Close Search

Van Cortlandt Rosette

The Georgian style home of Frederick Van Cortlandt, in The Bronx, was commissioned in 1748. However, the dining room wallpaper reproduced here was a later, 19th century addition. By this time American clients viewed France, rather than England, as the preferred source for high end wallpapers. The original Jacquemart et Bernard pattern (#5063) is an … Continued

Urns and Medallions

Although found covering an American made bandbox, the Urns & Medallion pattern was most likely printed in France between 1790 and 1810. Not only does this mid-scale paper include the neoclassical motif of urns placed in a formal frame, typical of French patterns of the period, but it employs a cross diagonal structure not unlike … Continued

Plymouth Medallion

Medium-scale medallions used as a central motif were found in patterns from the 1820s to the 1840s. Most likely of American origin, this paper is quite representative of the period; it was found in Plymouth, Massachusetts. Its relatively modest size suggests that it would have been used for a bedroom or parlor, perhaps augmented by … Continued

Georgetown Medallion

This relatively modest pattern was uncovered during the renovation of a home in Georgetown, Delaware. Originally machine printed, it contains elements of both an earlier aesthetic and hints of the direction in which wallpaper design was to develop. The use of highly defined imitation plaster or stucco motifs echoes neoclassical devices of the early 1800s, … Continued

Everard Medallion

The source for this pattern is a wallpaper fragment discovered beneath a 19th century cornice in the Thomas Everard House in the historic 18th century town of Williamsburg, Virginia. The diamond shaped design is formed by four slender scrolled leaves surrounding a foliate medallion. The scrolling and symmetry of the leaves are typical of the … Continued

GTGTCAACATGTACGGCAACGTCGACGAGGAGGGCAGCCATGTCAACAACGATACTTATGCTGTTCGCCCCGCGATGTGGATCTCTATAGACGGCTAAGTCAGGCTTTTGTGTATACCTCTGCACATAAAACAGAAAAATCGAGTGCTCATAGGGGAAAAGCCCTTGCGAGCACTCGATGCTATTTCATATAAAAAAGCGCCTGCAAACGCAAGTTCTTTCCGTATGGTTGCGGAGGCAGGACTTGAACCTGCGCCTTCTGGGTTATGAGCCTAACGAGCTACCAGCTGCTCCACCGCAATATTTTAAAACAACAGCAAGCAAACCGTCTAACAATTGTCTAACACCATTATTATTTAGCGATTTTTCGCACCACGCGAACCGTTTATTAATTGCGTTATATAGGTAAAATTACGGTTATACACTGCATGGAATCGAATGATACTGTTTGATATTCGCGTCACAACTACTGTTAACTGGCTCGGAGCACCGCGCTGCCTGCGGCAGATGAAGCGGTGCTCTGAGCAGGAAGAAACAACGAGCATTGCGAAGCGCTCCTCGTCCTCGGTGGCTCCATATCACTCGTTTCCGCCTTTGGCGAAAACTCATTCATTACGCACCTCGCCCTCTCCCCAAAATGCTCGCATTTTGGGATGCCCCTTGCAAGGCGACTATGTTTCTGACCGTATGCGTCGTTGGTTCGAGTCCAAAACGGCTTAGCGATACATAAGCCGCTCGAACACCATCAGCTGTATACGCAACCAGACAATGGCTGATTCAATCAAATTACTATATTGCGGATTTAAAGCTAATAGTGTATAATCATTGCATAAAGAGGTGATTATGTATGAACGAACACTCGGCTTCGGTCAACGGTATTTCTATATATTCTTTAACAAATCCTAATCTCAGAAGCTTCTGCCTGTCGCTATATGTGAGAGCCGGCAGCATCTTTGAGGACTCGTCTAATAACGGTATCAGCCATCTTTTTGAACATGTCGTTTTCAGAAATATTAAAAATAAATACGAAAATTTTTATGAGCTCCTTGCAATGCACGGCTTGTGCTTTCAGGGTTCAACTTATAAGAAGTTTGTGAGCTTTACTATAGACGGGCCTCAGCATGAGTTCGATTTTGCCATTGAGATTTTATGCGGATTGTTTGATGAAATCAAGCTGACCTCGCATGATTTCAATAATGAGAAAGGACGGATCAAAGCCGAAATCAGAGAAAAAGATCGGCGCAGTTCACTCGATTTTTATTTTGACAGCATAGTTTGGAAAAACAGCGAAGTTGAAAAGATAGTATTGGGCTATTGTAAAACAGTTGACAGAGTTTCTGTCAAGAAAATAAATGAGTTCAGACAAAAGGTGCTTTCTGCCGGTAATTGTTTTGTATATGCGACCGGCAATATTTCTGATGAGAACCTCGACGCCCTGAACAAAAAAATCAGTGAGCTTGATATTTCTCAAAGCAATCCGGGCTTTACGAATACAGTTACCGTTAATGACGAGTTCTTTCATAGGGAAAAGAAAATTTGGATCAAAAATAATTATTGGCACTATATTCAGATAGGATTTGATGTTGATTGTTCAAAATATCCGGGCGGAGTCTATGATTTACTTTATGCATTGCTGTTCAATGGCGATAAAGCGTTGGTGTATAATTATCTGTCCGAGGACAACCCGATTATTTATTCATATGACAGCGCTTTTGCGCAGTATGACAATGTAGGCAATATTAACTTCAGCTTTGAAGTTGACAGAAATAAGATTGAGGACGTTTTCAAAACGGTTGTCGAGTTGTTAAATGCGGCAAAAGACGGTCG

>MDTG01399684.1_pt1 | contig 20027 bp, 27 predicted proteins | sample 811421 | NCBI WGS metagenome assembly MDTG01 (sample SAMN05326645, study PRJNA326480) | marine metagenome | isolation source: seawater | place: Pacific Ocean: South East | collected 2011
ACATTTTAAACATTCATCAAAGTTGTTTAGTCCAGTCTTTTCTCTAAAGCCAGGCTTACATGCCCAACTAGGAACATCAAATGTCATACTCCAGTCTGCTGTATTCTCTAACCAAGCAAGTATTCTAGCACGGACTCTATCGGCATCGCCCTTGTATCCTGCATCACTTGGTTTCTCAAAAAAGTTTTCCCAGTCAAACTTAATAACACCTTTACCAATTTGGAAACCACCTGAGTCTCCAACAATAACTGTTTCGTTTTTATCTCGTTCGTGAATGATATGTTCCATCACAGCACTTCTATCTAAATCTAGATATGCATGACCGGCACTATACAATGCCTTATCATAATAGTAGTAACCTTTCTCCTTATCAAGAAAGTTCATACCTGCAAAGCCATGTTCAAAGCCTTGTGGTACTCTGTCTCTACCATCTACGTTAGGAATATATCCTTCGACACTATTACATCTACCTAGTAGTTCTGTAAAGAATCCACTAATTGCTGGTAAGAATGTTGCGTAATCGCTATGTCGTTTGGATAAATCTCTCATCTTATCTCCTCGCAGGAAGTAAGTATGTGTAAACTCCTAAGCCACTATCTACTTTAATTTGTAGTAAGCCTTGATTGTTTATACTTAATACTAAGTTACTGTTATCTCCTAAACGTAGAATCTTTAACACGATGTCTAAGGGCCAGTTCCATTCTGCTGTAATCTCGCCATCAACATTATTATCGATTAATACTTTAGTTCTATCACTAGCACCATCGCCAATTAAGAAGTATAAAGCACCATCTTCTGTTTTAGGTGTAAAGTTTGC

Collins Place Medallion

Sizeable fragments of this pattern were discovered, pasted to the sheathing at “Collins Place” in North Reading, Massachusetts. While the structure itself dates from approximately 1785 the wallpaper was added at a later date. Though it consists of only one printed color on a ground the design structure produces a deceptively elegant pattern when installed. … Continued

Coffered Rosette

Architectural patterns such as the Coffered Rosette, which today might seem to be intended for a ceiling, were, in the 19th century, typically used as a sidewall paper for a large public space, such as a hall or stairway.The original document for Adelphi’s reproduction of this pattern was found covering the lid of a well-used … Continued

Bull’s Head Medallion

A very few fragments of this medallion pattern were discovered pasted directly to the wood sheathing of a second floor room at the Bull’s Head Inn in Cobleskill, New York, just 14 miles from our workshop in Sharon Springs. The building was originally constructed as an inn for Lambert Lawyer; it was transformed into a … Continued